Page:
While the wine bar and restaurant occupies spacious quarters on the southeast corner of the MARRS building (Midtown Art Retail Restaurant Scene), it won't be fully operational for another week or so, says Mackani. The menu still is being refined, but guests should be able to get a pretty fair idea of the design of the space and the restaurant's choice of wines by the glass, its cocktail selection, and its Champagnes and other sparkling wines. (Mackani and his wine director, Kassidy Harris, plan to have 30 available by the glass.)

One of their principal goals is to create a space that will become as well known for its convivialty as its food and beverages. That should be no problem Saturday night.

June 12, 2008
This is Why Gold is So Cherished

For our panel, the second day of the 2008 California State Fair commercial wine competition was a lot like the first day: We tasted almost nothing but zinfandel, and again found them difficult and uneven. We ended up handing out a few gold medals, but I wish we'd found more that we could agree were worthy of merit. After most judges posed for a group photo, we convened at 8:56 a.m. Here's how it went for our panel from that point on:

9:15 a.m.: We got our first big batch of zinfandels, 22 of them, all from 2006, the same vintage we judged the day before.

10:03 a.m.: We complete our joint deliberation of the first flight. We all seemed surprised to find that we'd agreed to give two of the 22 wines double-gold medals. A double-gold medal is awarded when all the judges of a panel concur that the wine warrants gold. Yesterday, we didn't give a single double-gold medal.

10:12 a.m.: We begin our second flight, 21 zinfandels. We aren't far into the wines when head judge G.M. "Pooch" Pucilowski interrupts all tasting to remind judges to specify the problem whenever a panel finds a wine thought to be so seriously flawed that a another round of pours should be requested from a new bottle. Such a problem almost always stems from a faulty cork, one contaminated with a chemical compound called TCA. One of two such "corked" wines from the previous day, says Pucilowski, came from a boxed wine, while another came from a bottle with a screwcap. Though his comment suggests that a corked wine can't come from a vessel without a cork, that's not so. A winery's timbers and barrels also can get contaminated with TCA, which then transfers to its wines, regardless of whether it is in a box, a bottle with a screwcap, or some other kind of container.

10:25 a.m.: Judges have been given an experimental solution for rinsing and reviving their palates between wines. Pucilowski isn't sure of the contents, but it tastes salty and citric. A similar solution was used this spring at the Lodi International Wine Competition, where I found it quite effective in washing away tannin and restoring some sort of equilibrium to my tastebuds. At Cal Expo, however, the solution seems watered down, not up to the job. I push it aside and return to nibbling on the unofficial olive of many wine competitions, a big, fleshy, sharp and sweet green variety put up by Graeber's. It's New World vs. Old World, and for the duration of the day I'm back to the Old World.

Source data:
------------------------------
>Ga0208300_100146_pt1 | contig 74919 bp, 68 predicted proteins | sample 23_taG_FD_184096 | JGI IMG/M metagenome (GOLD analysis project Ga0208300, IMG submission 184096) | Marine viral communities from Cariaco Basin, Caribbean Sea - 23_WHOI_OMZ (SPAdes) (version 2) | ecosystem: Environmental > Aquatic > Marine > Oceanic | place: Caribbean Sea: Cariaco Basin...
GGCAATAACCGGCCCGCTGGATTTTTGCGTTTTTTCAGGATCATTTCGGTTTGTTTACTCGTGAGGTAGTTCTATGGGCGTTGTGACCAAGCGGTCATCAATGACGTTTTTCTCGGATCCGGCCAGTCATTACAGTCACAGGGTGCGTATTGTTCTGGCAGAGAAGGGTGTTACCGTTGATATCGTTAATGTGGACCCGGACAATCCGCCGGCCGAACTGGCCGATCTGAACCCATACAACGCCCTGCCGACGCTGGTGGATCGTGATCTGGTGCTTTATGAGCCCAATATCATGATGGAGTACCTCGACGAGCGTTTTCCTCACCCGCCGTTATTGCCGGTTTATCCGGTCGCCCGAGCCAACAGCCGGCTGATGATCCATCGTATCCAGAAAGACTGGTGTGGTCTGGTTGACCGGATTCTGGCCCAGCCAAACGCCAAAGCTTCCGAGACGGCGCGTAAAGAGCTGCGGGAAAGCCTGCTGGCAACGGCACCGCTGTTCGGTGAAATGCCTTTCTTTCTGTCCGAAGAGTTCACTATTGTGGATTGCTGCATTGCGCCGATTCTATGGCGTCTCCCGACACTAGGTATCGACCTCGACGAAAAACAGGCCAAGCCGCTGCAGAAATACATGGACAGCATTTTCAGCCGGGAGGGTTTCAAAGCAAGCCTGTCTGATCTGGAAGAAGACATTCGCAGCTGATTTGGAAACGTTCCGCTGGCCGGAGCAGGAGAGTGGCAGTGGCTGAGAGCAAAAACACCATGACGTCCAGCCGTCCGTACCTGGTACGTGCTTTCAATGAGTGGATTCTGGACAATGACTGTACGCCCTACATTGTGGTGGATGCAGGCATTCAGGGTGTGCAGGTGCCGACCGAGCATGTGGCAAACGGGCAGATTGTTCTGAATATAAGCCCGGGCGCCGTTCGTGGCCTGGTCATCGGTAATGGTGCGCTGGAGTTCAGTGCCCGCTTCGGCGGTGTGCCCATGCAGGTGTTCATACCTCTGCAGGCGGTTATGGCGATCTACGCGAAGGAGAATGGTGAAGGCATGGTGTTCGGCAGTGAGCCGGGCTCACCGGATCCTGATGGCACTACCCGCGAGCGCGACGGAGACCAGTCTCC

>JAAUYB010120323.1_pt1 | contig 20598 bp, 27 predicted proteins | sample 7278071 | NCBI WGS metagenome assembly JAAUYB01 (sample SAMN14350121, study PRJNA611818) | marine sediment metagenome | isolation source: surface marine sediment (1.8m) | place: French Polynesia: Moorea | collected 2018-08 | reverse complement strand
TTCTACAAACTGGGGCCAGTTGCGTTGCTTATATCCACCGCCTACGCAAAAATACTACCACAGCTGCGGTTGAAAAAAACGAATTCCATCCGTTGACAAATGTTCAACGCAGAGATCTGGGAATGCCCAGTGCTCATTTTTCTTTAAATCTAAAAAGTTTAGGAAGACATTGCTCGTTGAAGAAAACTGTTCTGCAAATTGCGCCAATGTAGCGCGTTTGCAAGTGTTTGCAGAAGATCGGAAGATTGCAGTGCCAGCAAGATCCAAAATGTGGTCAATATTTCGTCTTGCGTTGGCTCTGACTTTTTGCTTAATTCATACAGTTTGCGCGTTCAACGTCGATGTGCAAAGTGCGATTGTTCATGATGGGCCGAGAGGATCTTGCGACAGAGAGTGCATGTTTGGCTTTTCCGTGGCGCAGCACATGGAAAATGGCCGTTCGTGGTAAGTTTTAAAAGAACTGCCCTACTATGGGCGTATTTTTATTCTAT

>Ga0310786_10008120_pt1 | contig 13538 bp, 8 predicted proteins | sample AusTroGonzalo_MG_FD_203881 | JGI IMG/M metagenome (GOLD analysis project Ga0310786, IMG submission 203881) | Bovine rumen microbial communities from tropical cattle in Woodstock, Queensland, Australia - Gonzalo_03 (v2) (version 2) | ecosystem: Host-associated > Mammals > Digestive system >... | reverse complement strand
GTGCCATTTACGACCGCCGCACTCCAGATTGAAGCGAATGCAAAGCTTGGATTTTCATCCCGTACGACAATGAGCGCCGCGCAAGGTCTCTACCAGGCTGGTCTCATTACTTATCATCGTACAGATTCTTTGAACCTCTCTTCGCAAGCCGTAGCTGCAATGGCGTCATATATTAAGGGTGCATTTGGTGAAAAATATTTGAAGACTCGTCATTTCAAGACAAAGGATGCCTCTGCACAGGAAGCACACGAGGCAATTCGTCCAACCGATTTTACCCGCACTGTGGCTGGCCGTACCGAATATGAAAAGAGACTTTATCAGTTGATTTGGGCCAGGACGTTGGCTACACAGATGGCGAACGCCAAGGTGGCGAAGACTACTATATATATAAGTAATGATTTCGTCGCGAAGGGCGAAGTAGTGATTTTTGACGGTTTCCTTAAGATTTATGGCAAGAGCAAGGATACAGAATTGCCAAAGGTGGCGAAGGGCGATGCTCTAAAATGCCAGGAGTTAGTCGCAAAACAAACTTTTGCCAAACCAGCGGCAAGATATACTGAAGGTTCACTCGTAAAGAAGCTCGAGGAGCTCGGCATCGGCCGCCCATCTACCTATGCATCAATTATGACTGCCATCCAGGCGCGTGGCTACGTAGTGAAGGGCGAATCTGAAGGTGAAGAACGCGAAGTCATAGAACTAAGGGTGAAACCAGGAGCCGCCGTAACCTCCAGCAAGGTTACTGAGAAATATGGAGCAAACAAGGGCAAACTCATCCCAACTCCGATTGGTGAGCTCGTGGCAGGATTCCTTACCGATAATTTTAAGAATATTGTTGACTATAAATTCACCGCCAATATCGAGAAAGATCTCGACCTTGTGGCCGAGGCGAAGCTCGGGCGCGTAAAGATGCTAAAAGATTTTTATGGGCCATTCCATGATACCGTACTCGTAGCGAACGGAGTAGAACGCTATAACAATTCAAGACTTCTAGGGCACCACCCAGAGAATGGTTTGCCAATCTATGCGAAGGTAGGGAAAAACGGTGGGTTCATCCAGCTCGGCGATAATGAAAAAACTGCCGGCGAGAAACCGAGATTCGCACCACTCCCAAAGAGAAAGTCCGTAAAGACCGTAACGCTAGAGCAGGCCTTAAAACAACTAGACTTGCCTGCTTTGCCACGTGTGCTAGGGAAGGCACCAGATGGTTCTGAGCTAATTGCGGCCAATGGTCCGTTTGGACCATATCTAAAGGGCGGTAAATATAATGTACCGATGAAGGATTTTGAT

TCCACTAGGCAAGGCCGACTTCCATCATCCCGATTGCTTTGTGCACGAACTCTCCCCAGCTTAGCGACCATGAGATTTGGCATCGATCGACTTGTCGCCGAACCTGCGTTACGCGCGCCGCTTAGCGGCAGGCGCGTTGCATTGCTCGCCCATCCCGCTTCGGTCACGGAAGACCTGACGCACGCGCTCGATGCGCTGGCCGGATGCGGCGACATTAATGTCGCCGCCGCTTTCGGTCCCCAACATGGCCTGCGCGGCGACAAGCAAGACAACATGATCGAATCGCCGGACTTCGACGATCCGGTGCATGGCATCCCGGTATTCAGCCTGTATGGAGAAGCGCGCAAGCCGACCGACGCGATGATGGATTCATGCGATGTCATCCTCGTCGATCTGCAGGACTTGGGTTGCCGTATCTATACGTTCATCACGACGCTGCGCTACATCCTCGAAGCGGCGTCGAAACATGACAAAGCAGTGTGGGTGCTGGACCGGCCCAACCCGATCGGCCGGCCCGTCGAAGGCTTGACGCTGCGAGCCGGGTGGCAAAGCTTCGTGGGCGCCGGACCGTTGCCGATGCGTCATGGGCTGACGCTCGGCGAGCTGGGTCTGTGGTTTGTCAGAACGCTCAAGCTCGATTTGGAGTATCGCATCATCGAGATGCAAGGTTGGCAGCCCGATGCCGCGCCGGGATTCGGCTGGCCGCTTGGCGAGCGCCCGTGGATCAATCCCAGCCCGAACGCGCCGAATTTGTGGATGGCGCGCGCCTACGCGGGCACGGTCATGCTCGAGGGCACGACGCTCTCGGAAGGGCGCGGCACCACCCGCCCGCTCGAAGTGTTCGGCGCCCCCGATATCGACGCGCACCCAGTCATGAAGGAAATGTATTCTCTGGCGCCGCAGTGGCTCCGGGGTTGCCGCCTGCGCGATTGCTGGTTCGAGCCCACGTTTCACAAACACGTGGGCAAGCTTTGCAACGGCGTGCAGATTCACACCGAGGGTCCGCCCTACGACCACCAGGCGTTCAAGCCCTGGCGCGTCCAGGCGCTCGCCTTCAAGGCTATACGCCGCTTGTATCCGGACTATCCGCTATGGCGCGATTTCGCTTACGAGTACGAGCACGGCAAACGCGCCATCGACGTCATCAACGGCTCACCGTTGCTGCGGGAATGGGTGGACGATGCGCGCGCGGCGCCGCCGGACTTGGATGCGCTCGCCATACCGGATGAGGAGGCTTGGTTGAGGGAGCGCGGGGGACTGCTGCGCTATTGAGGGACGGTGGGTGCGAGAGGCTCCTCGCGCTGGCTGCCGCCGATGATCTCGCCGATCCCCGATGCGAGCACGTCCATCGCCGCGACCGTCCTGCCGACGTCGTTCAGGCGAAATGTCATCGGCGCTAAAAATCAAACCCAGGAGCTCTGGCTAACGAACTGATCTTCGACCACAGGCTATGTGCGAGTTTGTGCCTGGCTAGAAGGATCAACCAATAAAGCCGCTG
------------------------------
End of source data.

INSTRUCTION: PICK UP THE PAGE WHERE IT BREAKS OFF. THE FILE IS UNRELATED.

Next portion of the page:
10:50 a.m.: Of the 21 zinfandels in our second flight, we give just one gold medal.

11:05 a.m. We start to taste our third flight, 21 zinfandels from 2005. One tastes exactly like the baby bok choy I grilled the other night; too bad there's no class for baby bok choy, grilled division. My notes from another asks: Will somebody please change this baby's diaper?

11:40 a.m.: We finish our deliberations of this class, giving just one gold medal

1:30 p.m.: After lunch, we taste and discuss another flight of 2005 zinfandels. This time, we don't award a single gold.

1:40 p.m. One distinguishing characteristic of the State Fair commercial wine competition is that it chooses a best overall chardonnay, zinfandel, pinot noir and so forth. This afternoon, those deliberations got under way. Our panel helped choose the best sauvignon blanc and the best riesling. Three sauvignon blancs were up for the honor, two rieslings. In both instances, every wine was worthy of being the best, I felt. It came down to deciding which style each judge individually preferred. Among the sauvignon blancs, for example, No. 7031 was made in the zesty, spirited style of New Zealand, No. 7038 was exquisitely balanced, and No. 7039 was unusually complex and elegant for the varietal. No. 7039 got my vote. We won't know the identities of the wines for another couple of weeks.

3:40 p.m.: After a lot of hanging around to see if we will be needed for any further deliberations - time for an oatmeal cookie and a cup of coffee - we're dismissed. We resume tomorrow morning, and by early afternoon should finish electing all the competition's top wines.

June 11, 2008
Looking for Kings at Cal Expo